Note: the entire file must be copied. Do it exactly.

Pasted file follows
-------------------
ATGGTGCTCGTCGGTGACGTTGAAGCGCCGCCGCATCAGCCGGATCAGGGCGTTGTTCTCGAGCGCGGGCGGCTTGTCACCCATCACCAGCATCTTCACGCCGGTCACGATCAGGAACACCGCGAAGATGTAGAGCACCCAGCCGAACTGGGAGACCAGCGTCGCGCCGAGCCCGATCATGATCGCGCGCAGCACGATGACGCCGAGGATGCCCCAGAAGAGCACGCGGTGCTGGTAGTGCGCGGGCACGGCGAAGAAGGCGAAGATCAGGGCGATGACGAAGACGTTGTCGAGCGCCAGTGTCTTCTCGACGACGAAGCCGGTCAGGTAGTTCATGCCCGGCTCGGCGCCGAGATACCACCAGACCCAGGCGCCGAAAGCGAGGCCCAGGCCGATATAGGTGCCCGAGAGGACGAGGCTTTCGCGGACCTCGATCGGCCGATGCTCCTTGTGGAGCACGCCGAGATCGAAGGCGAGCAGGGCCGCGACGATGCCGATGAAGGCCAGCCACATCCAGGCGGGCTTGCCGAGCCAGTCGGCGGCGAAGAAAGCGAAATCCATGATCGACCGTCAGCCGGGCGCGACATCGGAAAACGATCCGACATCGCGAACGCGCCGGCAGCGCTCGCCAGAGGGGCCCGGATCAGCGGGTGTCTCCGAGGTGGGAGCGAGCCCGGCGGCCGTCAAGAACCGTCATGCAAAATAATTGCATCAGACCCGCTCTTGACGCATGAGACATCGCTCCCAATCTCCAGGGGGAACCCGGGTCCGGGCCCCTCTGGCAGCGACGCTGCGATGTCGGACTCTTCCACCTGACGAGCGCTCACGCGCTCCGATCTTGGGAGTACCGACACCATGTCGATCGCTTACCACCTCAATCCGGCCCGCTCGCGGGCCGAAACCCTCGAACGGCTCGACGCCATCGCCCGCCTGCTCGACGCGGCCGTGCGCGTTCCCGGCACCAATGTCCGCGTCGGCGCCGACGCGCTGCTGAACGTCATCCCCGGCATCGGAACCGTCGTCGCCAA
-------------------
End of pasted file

ATGGTGCTCGTCGGTGACGTTGAAGCGCCGCCGCATCAGCCGGATCAGGGCGTTGTTCTCGAGCGCGGGCGGCTTGTCACCCATCACCAGCATCTTCACGCCGGTCACGATCAGGAACACCGCGAAGATGTAGAGCACCCAGCCGAACTGGGAGACCAGCGTCGCGCCGAGCCCGATCATGATCGCGCGCAGCACGATGACGCCGAGGATGCCCCAGAAGAGCACGCGGTGCTGGTAGTGCGCGGGCACGGCGAAGAAGGCGAAGATCAGGGCGATGACGAAGACGTTGTCGAGCGCCAGTGTCTTCTCGACGACGAAGCCGGTCAGGTAGTTCATGCCCGGCTCGGCGCCGAGATACCACCAGACCCAGGCGCCGAAAGCGAGGCCCAGGCCGATATAGGTGCCCGAGAGGACGAGGCTTTCGCGGACCTCGATCGGCCGATGCTCCTTGTGGAGCACGCCGAGATCGAAGGCGAGCAGGGCCGCGACGATGCCGATGAAGGCCAGCCACATCCAGGCGGGCTTGCCGAGCCAGTCGGCGGCGAAGAAAGCGAAATCCATGATCGACCGTCAGCCGGGCGCGACATCGGAAAACGATCCGACATCGCGAACGCGCCGGCAGCGCTCGCCAGAGGGGCCCGGATCAGCGGGTGTCTCCGAGGTGGGAGCGAGCCCGGCGGCCGTCAAGAACCGTCATGCAAAATAATTGCATCAGACCCGCTCTTGACGCATGAGACATCGCTCCCAATCTCCAGGGGGAACCCGGGTCCGGGCCCCTCTGGCAGCGACGCTGCGATGTCGGACTCTTCCACCTGACGAGCGCTCACGCGCTCCGATCTTGGGAGTACCGACACCATGTCGATCGCTTACCACCTCAATCCGGCCCGCTCGCGGGCCGAAACCCTCGAACGGCTCGACGCCATCGCCCGCCTGCTCGACGCGGCCGTGCGCGTTCCCGGCACCAATGTCCGCGTCGGCGCCGACGCGCTGCTGAACGTCATCCCCGGCATCGGAACCGTCGTCGCCAA